Mowing is prohibited prior to July 15th along any secondary road, primary road, or interstate highway in Iowa.  

However, the law contains a list of exceptions to the July 15 date.  Mowing along roadways is allowed prior to July 15th within 200 yards of an inhabited dwelling, for visibility and safety reasons, or along a right-of-way within one mile of corporate city limits.  

Mowing prior to July 15th is also allowed for purposes of access to a mailbox or other accessibility purposes – such as field access.  Additionally, mowing is permitted within 50 feet of a drainage tile or tile intake. 

Mowing is also allowed to promote native species of vegetation or other long-lived and adaptable vegetation, or to establish control of damaging insect populations, noxious weeds and invasive plant species. 

Mowing is permitted on rights-of-way adjacent to agricultural demonstration or research plots. 

Finally, the law also points out that mowing is allowed in rest areas, weigh stations and wayside parks at any time. 

Prior to enactment of these changes, the Iowa Department of Transportation (DOT) issued mowing permits as early as July 1.  The significance of changing the prohibited mowing date to July 15 is to allow a second nesting season for pheasants and other Iowa native bird populations. 

According to the Iowa Department of Natural Resources (DNR), pheasant hens that were unsuccessful in nesting during May or June will attempt a second nest. For those birds, the first two weeks of July is  critical because that is the time chicks begin to hatch from second nesting efforts.  The DNR points out that pheasants – as well as many songbird specieis – use roadside ditches for nesting and brood rearing habitat.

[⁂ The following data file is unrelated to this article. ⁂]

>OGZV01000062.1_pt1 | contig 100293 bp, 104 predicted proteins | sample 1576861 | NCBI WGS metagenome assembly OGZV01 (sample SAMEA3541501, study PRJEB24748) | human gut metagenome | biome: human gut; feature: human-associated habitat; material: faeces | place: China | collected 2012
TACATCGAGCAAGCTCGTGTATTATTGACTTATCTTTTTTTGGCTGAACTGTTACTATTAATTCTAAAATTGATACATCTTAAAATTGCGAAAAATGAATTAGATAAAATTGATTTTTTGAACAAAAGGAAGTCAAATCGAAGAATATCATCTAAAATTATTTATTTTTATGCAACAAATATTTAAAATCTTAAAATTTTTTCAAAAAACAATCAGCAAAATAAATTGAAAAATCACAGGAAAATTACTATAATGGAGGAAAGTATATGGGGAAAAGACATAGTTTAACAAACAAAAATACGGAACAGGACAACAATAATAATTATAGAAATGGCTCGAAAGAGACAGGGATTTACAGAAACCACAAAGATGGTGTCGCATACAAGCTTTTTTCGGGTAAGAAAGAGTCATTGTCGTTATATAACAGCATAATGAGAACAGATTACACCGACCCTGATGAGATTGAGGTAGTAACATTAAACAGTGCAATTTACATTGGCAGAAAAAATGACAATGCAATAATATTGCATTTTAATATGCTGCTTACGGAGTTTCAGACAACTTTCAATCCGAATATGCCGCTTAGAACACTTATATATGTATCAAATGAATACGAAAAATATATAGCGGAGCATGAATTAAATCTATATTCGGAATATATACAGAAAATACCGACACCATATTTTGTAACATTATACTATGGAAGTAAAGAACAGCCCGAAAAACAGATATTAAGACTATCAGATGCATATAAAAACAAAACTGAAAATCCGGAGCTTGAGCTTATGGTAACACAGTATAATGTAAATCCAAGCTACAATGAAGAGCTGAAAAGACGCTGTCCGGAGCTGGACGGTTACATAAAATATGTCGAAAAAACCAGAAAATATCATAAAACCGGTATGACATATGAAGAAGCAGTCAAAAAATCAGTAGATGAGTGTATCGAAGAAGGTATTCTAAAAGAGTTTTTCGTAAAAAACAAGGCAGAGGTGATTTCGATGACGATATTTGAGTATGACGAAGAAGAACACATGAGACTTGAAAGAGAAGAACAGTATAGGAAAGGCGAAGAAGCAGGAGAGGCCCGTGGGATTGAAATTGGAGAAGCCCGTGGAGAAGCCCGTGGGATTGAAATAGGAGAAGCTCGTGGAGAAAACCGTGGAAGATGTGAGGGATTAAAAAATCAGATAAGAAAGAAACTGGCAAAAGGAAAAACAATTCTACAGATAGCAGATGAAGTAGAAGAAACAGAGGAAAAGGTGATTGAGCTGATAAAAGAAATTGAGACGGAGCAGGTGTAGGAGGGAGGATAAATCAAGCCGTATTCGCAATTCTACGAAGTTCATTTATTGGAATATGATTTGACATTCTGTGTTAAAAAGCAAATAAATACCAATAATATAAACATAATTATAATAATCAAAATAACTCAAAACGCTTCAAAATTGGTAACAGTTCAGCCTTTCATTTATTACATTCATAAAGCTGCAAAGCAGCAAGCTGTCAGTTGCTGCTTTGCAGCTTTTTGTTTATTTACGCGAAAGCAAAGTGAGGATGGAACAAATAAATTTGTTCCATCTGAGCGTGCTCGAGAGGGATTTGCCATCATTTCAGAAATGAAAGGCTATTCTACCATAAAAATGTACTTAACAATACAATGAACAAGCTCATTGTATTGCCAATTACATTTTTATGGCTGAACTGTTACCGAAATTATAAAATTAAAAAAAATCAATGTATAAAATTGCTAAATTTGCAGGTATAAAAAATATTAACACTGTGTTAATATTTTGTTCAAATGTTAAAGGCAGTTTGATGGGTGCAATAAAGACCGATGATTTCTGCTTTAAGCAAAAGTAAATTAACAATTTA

Recent years have seen weather patterns making for challenging nesting seasons.  2011 is no exception throughout much of Iowa.  

With struggling pheasant populations, the DNR encourages everyone to follow the mowing regulations to provide additional opportunities for nesting success.  Summer weather patterns of dry, warm weather increase nesting success and chick survival.

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Thoughts on rents…

Contributed by Craig Chase, ISU Extension Farm Management Field Specialist

craig_chaseThe highest rent doesn’t always get the landlord the best return depending upon how the tenant treats the land, etc. The general economic condition for agriculture, land values, input prices, and farm profitability and land values and land rent have to over the long-run reflect the profitability of farming.

Another way to look at land rent is on a per bushel corn basis, at $3.50 per bushel for corn, how much could a tenant afford to pay for rent? Maybe about $1.15, and with 190 bushel average for good farm ground in this case should be somewhere around $220, give or take.

Also consider 1 yr versus 3 yr lease terms and the reasons for a long term agreement such as a stability of income as long as the tenant can afford to pay the rent. More on leasing is available on Ag Decision Maker.

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Risk Management in Agriculture

Contributed by Craig Chase, ISU Extension Farm Management Field Specialist

Craig Chase
Agricultural risk falls into five basic categories: production, price, financial, legal, and human.  In each of these categories there are methods to lower risk or transfer it. There is a lot of information on risk management at the Agricultural Risk Education Library (  

For production risk, enterprise diversification (longer term rotations) is commonly used to lower risk.  Longer-term rotational crops tend to have different planting and harvest periods.  Crop insurance is normally used to transfer risk. 

Price risk is typically reduced through sales contracts. 

Financial risk can be lowered through keeping good production and financial records, as well as understanding asset management.  The key to agriculture, as well with other businesses, is the control of assets and not necessarily the ownership of assets.  In many cases, risk can be transferred through rental or leasing agreements

Legal risk for organic transitioning farms would focus on certification rules and making sure rules are met.  If involved in producing food, then compliance with food safety regulations would also be necessary.  Mitigation can come through various organizational structures and cooperative or collaborative agreements. 

Human risks come into play primarily through the hiring of laborers.

 I recommend reviewing the information on the agricultural risk education library ( and if you have specific questions, please let me know what those are.